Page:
>The 1st and 2nd person endings arose from enclitic pronouns
>(*me and *te, respectively).

Of course, that's an inescapable conclusion. The question
is when this happened. My view is that it happened
exceedingly early and if I were to estimate the date when
the pronouns were attached to the verb stem, I'd say about
10,000 BCE. We also have the perfect endings *-xa, *-txa
and *-e in PIE which don't appear to be pronouns... of
course, that is, not pronouns that we are familiar with in
Indo-European because they no longer are used in this

>Later on, a distinction between definite (direct object
>overtly marked) and indefinite arose (which quickly evolved into a
>transitive-intransitive dichotomy).

I don't see any link whatsoever between thematic verbs
and definiteness. I doubt one can support this view very
well and it seems to me more of a cop-out solution to
account for something trivial like *-e- in *bher-e-ti.
I think there is a more benign answer here that has
nothing to do with demonstratives.

>When distinction between singular and plural numbers in
>verbs developed, the 3rd person forms were extended by the pronominal
>element -t in the singular and the participial suffix -nt in the plural:

Using a participal suffix for the third person plural is
semantically illogical. Rather, a clearer solution is
that *-t (originating from an attached demonstrative *to-)
was placed both on the 3rd person singular, which was either
endingless in athematic verbs or which ended in *-e for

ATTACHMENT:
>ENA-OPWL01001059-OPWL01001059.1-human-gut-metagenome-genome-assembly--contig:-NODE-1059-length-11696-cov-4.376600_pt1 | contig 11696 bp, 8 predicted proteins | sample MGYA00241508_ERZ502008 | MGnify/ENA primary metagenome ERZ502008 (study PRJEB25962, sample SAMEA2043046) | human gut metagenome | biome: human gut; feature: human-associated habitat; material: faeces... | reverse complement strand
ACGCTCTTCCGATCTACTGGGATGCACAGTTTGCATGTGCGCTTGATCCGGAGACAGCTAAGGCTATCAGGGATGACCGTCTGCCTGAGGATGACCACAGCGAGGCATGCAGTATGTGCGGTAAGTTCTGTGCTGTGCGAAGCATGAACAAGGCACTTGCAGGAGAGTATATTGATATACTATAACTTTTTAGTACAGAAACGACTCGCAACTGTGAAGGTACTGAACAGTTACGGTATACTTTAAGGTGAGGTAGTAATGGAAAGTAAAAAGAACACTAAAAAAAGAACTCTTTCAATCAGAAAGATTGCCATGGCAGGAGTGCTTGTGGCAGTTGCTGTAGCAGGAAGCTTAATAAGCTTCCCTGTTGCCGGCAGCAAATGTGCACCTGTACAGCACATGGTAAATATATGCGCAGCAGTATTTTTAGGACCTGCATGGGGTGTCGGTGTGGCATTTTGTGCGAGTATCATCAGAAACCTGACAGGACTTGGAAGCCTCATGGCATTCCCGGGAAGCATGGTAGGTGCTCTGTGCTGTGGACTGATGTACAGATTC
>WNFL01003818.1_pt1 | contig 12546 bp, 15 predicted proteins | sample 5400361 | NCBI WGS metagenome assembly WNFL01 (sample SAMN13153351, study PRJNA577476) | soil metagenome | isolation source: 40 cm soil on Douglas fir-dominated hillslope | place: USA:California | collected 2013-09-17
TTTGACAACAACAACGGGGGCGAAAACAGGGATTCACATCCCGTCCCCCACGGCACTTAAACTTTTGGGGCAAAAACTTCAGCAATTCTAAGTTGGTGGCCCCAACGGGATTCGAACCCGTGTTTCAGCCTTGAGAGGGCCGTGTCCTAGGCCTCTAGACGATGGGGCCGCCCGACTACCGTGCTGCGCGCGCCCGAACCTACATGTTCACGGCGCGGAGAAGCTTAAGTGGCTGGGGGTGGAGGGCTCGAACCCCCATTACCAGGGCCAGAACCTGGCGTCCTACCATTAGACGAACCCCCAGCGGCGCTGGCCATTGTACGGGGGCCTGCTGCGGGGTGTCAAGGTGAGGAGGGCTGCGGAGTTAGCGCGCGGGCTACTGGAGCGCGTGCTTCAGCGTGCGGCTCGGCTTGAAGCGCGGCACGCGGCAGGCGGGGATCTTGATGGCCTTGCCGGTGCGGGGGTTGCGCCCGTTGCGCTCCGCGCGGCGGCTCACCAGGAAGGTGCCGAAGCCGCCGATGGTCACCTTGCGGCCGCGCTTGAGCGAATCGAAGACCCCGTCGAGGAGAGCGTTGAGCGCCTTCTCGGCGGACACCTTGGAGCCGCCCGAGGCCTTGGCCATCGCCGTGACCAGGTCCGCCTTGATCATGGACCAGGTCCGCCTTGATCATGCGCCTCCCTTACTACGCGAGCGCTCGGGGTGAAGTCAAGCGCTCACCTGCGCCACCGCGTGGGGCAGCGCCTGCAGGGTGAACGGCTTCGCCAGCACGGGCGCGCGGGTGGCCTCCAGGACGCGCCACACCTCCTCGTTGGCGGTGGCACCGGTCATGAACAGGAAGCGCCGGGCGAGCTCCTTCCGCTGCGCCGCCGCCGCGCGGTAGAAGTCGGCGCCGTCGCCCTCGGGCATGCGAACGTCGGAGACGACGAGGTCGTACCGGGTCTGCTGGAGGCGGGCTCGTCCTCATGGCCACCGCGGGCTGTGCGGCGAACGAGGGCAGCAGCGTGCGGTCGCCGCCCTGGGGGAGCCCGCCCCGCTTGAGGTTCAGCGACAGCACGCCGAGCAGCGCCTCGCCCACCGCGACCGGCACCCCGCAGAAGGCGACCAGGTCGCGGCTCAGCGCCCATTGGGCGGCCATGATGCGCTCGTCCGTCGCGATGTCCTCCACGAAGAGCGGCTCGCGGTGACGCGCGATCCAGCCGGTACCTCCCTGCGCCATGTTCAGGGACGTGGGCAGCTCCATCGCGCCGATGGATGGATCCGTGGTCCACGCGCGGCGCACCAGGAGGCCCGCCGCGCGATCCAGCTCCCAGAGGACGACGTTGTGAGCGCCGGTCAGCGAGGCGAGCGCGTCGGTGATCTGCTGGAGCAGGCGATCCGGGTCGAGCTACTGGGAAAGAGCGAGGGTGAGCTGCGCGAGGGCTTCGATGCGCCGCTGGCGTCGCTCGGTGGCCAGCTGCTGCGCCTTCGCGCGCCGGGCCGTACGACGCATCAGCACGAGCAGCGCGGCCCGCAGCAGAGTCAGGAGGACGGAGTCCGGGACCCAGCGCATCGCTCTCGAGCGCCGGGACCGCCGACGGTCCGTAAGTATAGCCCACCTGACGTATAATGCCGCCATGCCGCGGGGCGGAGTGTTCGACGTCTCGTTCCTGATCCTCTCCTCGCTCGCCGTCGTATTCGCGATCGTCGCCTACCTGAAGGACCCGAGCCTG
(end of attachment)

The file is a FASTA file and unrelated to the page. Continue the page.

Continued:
thematic verbs, and the 3rd person plural in *-en. The
participal and 3pp suffixes just happen to look alike but
they are of very different origins.

>At this point, I am unsure when and how the 2nd singular
>ending changed to -s.

At an early point in IE (more like the Indo-Tyrrhenian
stage c.8500-7000 BCE), final dental stops were softened
to *-c (a dental affricate [ts]) and then to *-s in

The plural ending *-es is related to plurals in *-t found
in Uralic and Eskimo-Aleut. Likewise, the 2ps *-s is
related to the 2ps endings in *-t found in these languages
as well. There is also the matter of the aorist in *-s-,
which is related to a stative ending in *-t, and of
oscillations seen between *s and *t in some declensional
paradigms. This is all caused by the lenition of dental
stops in final position early on.

>At some stage in the above development, tense distinctions

Marked tenses developed mostly in post-IE. The past with
*e- is only found in some dialects such as Hellenic and
Indo-Iranian but there is no trace in Anatolian which
suggests strongly that this was merely a post-IE development.

The *-i marker (as in *bhereti "she carries") is more of an
"indicative" rather than a present tense marker. One must
realize that *?est "is/was" can also serve as a present
tense since the secondary must be used for negative
constructions like *[ne ?est] "it is/was not". There is no
such sentence as **[ne ?esti]. However, I do believe that
the *-i derives from *ei and signified the same as the past
augment in *e-: "at such time".

>As others have pointed out (Sihler), the PIE 'perfect' >paradigm is really
>a stative paradigm. I think the stative forms were always created by
>reduplication of the verb root, even in very ancient statives like *woid-
>(from **we(i)-weid-).

I think the perfect originally served exclusively as
the stative at one time, but by the time of PIE it was
apparently used for verbs which were not necessarily
stative. To put it another way, at some point statives
were spread evenly across a new aspectual system of
durative, aorist and perfect. This is the system that
exists in PIE.

Since there is no trace of **wi-weid-, what you are
saying is unlikely. Looking at languages from across the
world, reduplication is more naturally used for repetitive
or intensive actions rather than statives.

- gLeN

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